By David Morgan, Makini Brice and Moira Warburton
WASHINGTON (Reuters) -The U.S. House of Representatives passed a stopgap funding bill on Saturday with overwhelming Democratic support after Republican Speaker Kevin McCarthy backed down from an earlier demand by party hardliners for a partisan bill.
Time remained short to avoid the federal government’s fourth partial shutdown in a decade, which will begin at 12:01 a.m. ET (0401 GMT) on Sunday unless the Democratic-majority Senate passes the bill and President Joe Biden signs it into law in time.
McCarthy abandoned party hardliners’ earlier insistence that any bill pass the chamber with only Republican votes, a change that could cause one of his far-right members to try to oust him from his leadership role.
The House voted 335-91 to fund the government for another 45 days, with more Democrats than Republicans supporting it. The measure would extend government funding by 45 days if it passes the Democratic-majority Senate and is signed into law by Democratic President Joe Biden.
The move marked a profound shift from earlier in the week, when a shutdown looked all but inevitable.
DEMOCRATS CALL IT A WIN
Some 209 Democrats supported the bill, far more than the 126 Republicans who did so, and Democrats described the result as a win.
“Extreme MAGA Republicans have lost, the American people have won,” top House Democrat Hakeem Jeffries told reporters ahead of the vote.
Democratic Representative Don Beyer said: “I am relieved that Speaker McCarthy folded and finally allowed a bipartisan vote at the eleventh hour on legislation to stop Republicans’ rush to a disastrous shutdown.”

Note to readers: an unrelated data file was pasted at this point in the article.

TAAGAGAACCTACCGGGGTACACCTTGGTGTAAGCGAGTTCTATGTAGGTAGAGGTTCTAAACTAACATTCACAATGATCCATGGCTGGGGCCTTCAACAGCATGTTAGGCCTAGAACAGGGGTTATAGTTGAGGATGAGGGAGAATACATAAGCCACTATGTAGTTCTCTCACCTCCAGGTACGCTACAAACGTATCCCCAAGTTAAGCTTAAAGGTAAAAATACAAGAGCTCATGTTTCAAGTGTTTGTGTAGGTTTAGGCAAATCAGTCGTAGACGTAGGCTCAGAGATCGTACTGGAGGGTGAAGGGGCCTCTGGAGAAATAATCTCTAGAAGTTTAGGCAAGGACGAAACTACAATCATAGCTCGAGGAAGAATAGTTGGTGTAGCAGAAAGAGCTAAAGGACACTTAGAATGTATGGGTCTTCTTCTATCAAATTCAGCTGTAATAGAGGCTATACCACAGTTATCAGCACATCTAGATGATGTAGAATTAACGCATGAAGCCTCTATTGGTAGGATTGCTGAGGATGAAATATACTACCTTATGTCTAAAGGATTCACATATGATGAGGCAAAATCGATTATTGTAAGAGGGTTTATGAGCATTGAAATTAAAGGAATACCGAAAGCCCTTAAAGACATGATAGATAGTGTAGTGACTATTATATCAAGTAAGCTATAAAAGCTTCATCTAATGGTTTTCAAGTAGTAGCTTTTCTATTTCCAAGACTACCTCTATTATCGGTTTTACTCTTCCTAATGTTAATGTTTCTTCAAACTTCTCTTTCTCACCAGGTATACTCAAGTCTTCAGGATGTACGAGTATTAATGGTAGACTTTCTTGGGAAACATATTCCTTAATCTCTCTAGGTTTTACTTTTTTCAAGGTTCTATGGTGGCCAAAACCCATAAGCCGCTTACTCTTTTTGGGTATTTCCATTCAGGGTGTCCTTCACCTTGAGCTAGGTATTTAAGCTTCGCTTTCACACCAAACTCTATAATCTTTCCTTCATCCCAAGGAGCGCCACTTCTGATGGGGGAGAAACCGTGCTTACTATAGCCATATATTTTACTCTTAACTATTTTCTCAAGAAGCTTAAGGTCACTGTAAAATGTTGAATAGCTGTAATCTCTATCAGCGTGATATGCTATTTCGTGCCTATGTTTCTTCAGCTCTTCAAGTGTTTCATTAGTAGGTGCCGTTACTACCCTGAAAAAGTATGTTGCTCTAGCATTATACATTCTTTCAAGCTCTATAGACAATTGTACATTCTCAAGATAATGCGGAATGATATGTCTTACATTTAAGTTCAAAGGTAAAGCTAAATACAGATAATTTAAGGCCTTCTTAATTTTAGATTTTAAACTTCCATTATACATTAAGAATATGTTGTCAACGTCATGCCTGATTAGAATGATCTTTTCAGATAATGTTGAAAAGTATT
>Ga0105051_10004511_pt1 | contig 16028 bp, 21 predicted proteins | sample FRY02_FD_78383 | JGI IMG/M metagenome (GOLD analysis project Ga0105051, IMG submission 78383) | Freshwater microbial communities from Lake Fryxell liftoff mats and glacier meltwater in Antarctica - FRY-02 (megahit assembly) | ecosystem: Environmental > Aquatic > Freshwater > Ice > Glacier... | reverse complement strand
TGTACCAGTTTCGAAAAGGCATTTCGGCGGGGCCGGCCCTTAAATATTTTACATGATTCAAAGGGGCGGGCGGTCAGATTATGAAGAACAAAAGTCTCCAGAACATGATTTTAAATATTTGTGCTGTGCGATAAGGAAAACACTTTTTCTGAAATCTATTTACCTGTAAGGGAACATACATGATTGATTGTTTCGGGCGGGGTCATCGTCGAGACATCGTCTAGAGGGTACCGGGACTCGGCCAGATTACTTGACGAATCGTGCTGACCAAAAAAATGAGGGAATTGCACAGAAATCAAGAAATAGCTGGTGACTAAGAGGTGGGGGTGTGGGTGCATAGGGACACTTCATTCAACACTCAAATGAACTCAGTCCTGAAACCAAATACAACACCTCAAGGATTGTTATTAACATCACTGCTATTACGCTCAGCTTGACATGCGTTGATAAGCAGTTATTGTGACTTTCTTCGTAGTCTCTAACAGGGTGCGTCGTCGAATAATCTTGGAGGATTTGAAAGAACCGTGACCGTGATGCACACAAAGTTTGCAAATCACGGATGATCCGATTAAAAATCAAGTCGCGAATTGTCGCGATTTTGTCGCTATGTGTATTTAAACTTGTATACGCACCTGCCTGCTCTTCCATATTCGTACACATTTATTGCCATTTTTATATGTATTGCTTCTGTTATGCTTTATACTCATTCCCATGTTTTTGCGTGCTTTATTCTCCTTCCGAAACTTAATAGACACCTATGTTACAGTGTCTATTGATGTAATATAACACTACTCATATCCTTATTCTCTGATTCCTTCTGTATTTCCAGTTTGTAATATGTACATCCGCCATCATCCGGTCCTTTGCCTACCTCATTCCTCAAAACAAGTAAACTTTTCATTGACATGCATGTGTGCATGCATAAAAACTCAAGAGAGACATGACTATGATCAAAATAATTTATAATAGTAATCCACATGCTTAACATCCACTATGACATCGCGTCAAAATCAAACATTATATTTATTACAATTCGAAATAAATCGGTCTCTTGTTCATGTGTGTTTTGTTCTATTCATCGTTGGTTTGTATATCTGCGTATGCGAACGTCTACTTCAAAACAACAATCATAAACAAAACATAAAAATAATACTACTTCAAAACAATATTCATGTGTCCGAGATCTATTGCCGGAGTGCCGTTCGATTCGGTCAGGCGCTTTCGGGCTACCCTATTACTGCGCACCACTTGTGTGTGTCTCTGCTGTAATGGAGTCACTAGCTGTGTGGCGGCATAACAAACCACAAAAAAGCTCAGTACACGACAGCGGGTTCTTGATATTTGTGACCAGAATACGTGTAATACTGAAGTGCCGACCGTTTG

McCarthy’s shift won the support of top Senate Republican Mitch McConnell, who previously had backed a similar measure that was moving through the Senate with broad bipartisan support, even though the House version dropped aid for Ukraine.
“Under these circumstances, I’m recommending a ‘no’ vote, even though I very much want to avoid a government shutdown,” McConnell said.
The two bills are very similar, with the House version providing another 45 days of funding for the federal government – enough to last through mid-November – but not providing additional funds to help Ukraine fight off a Russian invasion.
McCarthy dismissed concerns that hardline Republicans could try to oust him as leader.
“I want to be the adult in the room, go ahead and try,” McCarthy told reporters. “And you know what? If I have to risk my job for standing up for the American public, I will do that.”
(Reporting by David Morgan, Makini Brice and Moira Warburton, Writing by Andy Sullivan; Editing by Scott Malone and Andrea Ricci)
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